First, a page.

Days earlier in Martuni, Aram and Mirza Valo had gone for reconnaissance. They passed the defense line and, approaching the enemy, lay motionless, listening to their discussion of the plan. On their return, the men stepped on a land mine. Aram was killed immediately. Mirza Valo, who was taken to the hospital in critical condition, kept asking repeatedly,

“Did Aram speak to Avo (Monte)?

Avoiding emotional stress, his friends had told Mirza that Aram was fine. But when he later was told that Aram was gone, Mirza immediately demanded Monte.

“There will be an attack on June 26,” said Mirza Valo struggling through his throat injuries.

On June 14, the Armenian region of Shahumyan had fallen and the enemy was advancing toward Martakert. The attack on Martuni began on June 27. The enemy pushed twenty tanks and armored vehicles toward the village of Majkalashen. Throughout the frontline, all the way to the village of Garmir Shuka, the enemy infantry spread. Monte and his fighters remained in their trenches. With their handful of armored vehicles and extremely modest military supplies, they pushed back the enemy whose aim was splitting the region from north to south and reaching the capital Stepanakert. On June 28,  enemy forces across from the city of Jardar joined the attack. Monte and his fighters not only pushed back the fierce enemy, but also gave a big blow to their army.

Telling me about the battles of those days Monte repeated,

“Seta, it was a real Sardarabad,” a decisive battle in 1918 when Armenian forces halted the Ottoman army, preventing the destruction of Armenia.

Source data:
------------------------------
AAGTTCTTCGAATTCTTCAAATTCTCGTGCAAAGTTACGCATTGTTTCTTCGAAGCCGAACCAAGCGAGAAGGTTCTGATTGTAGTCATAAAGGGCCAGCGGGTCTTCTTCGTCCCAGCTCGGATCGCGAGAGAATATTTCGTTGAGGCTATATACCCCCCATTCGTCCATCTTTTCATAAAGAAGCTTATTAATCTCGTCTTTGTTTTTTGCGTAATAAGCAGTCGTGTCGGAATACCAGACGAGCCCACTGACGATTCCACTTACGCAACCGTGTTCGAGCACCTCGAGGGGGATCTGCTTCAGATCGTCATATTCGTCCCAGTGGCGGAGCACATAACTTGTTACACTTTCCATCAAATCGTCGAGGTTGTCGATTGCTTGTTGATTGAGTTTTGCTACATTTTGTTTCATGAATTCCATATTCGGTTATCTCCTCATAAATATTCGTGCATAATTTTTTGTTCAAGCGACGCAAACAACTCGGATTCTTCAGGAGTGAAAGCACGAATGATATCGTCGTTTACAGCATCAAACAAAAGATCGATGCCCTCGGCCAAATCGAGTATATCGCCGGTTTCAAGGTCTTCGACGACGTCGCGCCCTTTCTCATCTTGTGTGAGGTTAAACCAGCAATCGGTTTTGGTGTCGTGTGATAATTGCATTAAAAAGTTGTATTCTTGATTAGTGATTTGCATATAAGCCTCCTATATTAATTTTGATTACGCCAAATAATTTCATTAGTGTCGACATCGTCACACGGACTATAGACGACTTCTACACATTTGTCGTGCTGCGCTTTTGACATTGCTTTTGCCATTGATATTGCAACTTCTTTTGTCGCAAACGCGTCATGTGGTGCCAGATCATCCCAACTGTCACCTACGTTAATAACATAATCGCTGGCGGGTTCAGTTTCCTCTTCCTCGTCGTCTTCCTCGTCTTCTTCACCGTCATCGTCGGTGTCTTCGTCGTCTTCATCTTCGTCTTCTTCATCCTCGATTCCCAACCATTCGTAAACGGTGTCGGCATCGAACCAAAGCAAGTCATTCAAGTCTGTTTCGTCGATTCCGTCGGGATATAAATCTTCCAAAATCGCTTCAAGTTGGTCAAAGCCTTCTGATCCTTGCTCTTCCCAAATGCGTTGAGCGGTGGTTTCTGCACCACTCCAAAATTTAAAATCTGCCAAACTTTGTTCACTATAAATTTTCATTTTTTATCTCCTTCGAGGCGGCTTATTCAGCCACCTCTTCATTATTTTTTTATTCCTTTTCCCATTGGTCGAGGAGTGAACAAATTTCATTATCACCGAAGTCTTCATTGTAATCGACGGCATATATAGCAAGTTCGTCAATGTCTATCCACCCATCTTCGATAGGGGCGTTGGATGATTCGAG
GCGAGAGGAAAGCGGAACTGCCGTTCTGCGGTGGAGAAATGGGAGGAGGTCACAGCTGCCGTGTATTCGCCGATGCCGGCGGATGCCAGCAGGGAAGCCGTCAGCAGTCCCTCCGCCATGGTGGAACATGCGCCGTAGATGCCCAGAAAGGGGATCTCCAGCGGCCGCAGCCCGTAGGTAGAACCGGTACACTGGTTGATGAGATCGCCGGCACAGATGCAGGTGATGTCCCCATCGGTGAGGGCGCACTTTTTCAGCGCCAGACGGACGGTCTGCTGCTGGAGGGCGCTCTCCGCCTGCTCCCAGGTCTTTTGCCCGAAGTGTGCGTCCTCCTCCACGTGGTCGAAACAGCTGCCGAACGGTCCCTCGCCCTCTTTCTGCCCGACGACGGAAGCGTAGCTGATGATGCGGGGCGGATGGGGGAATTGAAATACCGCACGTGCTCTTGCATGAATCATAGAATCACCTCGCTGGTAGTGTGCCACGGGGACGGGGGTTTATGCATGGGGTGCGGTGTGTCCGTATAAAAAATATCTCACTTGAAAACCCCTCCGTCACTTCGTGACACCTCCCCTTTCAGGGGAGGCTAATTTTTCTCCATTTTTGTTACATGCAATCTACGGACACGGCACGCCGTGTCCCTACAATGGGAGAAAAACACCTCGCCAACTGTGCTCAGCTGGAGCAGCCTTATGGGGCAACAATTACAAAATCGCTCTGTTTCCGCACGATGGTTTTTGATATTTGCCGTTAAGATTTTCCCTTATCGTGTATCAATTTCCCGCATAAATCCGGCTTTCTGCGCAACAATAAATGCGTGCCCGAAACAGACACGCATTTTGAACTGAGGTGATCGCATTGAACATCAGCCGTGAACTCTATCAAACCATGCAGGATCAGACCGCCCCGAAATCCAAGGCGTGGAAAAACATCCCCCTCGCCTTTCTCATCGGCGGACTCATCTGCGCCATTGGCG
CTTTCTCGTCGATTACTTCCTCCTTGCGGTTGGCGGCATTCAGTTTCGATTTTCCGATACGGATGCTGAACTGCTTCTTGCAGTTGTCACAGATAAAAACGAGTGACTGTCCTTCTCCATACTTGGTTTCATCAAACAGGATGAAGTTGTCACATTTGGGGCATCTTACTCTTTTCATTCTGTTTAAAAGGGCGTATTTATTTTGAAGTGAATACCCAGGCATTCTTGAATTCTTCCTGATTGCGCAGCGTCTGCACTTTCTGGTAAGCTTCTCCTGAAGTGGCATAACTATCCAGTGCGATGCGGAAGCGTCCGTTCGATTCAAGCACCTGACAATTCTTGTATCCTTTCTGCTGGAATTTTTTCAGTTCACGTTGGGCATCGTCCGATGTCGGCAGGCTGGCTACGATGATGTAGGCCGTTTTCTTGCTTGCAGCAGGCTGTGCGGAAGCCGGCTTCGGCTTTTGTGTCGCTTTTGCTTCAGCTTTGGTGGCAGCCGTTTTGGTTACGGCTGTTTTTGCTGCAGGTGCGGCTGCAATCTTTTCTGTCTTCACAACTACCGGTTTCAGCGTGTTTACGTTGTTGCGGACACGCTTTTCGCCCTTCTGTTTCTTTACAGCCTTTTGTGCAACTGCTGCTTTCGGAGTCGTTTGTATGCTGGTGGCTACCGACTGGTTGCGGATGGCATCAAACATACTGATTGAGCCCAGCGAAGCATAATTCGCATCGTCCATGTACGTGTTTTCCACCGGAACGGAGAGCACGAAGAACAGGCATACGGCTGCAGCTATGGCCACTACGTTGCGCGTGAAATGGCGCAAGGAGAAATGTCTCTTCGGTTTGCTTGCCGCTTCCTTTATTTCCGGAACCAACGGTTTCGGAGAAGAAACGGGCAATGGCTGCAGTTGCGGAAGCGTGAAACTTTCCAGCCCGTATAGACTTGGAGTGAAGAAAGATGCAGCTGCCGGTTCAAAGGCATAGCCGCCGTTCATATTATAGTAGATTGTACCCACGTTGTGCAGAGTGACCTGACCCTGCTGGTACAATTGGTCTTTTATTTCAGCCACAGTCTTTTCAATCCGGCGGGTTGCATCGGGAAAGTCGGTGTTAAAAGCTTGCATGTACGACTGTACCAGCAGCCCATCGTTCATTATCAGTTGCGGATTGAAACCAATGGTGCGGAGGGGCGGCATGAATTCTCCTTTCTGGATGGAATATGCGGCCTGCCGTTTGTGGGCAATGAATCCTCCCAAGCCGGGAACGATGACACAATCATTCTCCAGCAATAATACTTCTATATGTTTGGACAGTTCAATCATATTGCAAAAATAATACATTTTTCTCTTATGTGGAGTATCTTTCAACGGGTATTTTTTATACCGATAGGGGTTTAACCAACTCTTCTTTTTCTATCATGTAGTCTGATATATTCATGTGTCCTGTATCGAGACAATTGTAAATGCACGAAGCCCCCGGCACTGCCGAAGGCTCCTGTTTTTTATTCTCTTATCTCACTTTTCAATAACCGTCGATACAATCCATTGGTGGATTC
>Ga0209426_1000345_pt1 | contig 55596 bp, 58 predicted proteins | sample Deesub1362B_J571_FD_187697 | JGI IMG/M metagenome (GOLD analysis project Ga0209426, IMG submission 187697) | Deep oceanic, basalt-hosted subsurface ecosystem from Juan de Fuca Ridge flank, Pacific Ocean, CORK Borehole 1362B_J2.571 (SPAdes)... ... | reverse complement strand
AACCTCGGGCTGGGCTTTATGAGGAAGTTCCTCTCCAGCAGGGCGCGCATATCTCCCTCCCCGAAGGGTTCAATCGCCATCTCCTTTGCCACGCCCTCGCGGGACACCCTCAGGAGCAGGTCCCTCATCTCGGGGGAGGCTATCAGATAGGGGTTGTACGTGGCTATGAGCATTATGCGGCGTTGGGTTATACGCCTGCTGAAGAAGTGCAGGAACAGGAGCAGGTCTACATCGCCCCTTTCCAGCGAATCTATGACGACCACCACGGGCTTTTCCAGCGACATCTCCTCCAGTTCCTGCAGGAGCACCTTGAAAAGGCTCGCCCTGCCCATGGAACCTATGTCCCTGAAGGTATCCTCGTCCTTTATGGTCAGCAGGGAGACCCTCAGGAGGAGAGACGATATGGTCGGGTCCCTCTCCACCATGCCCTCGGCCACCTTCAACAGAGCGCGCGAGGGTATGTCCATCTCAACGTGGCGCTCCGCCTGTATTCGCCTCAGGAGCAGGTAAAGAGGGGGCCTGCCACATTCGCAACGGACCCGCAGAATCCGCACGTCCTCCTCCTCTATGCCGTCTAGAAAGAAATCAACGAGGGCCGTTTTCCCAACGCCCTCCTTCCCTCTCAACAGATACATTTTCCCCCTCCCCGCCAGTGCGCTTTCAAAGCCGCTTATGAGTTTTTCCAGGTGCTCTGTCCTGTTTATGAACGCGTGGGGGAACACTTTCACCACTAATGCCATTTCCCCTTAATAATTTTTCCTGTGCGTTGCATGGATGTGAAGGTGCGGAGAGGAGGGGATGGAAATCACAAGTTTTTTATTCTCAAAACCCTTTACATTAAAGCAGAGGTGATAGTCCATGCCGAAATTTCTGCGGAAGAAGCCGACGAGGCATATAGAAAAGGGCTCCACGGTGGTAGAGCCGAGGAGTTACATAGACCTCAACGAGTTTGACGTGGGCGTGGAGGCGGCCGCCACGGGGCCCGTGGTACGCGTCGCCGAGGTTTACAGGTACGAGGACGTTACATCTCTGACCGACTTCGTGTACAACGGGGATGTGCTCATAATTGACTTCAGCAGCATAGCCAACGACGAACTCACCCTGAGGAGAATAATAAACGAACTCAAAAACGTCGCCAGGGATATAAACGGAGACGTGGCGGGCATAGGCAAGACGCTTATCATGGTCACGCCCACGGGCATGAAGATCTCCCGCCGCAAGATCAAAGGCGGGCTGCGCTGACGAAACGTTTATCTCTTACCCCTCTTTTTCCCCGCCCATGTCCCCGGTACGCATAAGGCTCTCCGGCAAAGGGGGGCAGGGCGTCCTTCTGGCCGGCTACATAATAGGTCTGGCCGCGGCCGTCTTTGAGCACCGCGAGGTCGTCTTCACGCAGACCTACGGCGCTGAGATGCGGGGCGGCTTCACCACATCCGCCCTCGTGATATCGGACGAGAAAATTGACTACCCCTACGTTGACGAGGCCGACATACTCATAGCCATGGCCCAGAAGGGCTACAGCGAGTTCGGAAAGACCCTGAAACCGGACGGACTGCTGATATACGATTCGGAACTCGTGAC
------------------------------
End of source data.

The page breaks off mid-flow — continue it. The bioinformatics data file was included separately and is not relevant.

The battles of that month were not the only new Sardarabads. Remarkable men and women contributed to those historical achievements. The indigenous people of the region finally regained their human rights. But for many years that followed, we took those achievements for granted and added nothing.

On 20 November 1988 Monte wrote to me.

“Without political clear-mindedness the people with the best intentions can do a lot of harm. In one of your letters years ago you remarked that I was a very demanding (խստապահանջ) person. Yes, at least in patriotic issues I am, because I take our people, our homeland, and our future very, very seriously. No one has the right to not be խստապահանջ.

…Our diaspora is in a terribly bad situation. Worse than we think at first sight. Despite all this we must find a way to push forward. We must create a hard-working positive trend that will overcome the difficulties one by one. It will be very hard, but we must do it.”

Today there is no such thing as being very demanding. Seems difficulties and hard work are incompatible with those who decide the destiny of nations. And in the face of this current capitalist world and the indifference of our own, words are impotent. However, silence does not assume indifference. It is a time to ponder: to consider what is lost and what can be gained as the push forward continues.